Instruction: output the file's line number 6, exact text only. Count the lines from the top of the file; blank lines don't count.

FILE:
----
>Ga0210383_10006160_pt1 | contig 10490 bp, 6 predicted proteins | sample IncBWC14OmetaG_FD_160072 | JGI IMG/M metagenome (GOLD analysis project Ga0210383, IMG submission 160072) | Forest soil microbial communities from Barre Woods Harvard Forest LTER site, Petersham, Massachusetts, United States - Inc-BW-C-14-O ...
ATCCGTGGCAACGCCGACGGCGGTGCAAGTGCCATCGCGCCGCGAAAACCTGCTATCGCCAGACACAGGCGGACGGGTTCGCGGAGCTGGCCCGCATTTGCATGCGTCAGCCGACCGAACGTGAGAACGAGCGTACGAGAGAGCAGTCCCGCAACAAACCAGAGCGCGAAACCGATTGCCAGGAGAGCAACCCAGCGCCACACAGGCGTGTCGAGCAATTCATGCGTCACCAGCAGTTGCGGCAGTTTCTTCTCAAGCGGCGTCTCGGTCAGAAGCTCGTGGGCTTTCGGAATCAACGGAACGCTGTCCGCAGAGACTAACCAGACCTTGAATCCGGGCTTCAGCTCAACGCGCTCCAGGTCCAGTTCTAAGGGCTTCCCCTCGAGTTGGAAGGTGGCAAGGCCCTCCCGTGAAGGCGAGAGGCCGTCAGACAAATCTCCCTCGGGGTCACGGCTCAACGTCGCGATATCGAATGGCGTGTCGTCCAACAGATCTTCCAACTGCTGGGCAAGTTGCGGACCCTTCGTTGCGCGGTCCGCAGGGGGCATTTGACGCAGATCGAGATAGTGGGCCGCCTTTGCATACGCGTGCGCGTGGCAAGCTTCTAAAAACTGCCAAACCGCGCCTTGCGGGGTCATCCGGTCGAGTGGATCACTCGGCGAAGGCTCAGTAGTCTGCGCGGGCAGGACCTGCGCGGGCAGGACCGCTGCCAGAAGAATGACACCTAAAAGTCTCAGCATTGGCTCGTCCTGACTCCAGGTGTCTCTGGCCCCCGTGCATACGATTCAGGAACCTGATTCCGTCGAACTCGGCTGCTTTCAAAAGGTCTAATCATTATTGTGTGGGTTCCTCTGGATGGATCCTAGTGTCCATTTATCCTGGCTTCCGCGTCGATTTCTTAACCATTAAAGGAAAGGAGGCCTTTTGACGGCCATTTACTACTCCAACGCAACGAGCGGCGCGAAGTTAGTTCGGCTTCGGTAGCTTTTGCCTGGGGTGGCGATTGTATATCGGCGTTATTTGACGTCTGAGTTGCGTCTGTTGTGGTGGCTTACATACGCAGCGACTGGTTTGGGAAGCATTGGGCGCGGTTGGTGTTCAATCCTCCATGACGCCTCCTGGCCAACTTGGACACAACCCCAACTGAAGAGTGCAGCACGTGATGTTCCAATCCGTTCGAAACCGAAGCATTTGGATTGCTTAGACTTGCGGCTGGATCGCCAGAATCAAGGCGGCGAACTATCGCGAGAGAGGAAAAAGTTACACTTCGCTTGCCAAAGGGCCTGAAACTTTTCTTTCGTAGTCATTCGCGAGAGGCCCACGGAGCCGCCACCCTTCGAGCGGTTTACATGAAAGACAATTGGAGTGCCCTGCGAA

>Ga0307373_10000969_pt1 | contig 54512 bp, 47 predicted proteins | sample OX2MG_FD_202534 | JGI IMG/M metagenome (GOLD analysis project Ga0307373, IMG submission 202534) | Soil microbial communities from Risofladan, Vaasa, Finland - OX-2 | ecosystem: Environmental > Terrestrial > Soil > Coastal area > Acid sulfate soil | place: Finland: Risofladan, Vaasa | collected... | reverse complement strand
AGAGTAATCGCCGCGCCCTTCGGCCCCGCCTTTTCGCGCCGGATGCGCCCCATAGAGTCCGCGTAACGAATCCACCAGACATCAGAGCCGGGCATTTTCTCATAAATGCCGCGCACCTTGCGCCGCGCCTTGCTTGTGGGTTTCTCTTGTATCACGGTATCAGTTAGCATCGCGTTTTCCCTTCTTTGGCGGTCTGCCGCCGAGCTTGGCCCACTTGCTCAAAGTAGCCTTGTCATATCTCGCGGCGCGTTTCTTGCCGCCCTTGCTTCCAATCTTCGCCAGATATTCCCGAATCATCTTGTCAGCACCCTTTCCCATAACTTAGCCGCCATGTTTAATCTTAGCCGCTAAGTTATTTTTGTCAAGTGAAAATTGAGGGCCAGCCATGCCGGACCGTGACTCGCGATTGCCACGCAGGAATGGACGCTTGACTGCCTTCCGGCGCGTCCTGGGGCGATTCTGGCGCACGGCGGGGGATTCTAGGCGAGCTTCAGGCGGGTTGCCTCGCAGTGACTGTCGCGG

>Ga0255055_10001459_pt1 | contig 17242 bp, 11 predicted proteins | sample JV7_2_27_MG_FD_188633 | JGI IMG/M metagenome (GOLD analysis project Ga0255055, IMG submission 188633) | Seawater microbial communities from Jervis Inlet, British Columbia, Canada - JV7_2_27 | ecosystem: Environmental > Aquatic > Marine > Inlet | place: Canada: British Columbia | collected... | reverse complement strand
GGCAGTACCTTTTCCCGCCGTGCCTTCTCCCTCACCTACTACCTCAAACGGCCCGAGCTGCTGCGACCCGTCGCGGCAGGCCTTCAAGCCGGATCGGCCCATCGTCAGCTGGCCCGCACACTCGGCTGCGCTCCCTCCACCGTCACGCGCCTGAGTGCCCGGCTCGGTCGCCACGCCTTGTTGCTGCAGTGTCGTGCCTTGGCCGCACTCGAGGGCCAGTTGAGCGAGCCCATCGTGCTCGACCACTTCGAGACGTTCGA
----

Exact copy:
GGCAGTACCTTTTCCCGCCGTGCCTTCTCCCTCACCTACTACCTCAAACGGCCCGAGCTGCTGCGACCCGTCGCGGCAGGCCTTCAAGCCGGATCGGCCCATCGTCAGCTGGCCCGCACACTCGGCTGCGCTCCCTCCACCGTCACGCGCCTGAGTGCCCGGCTCGGTCGCCACGCCTTGTTGCTGCAGTGTCGTGCCTTGGCCGCACTCGAGGGCCAGTTGAGCGAGCCCATCGTGCTCGACCACTTCGAGACGTTCGA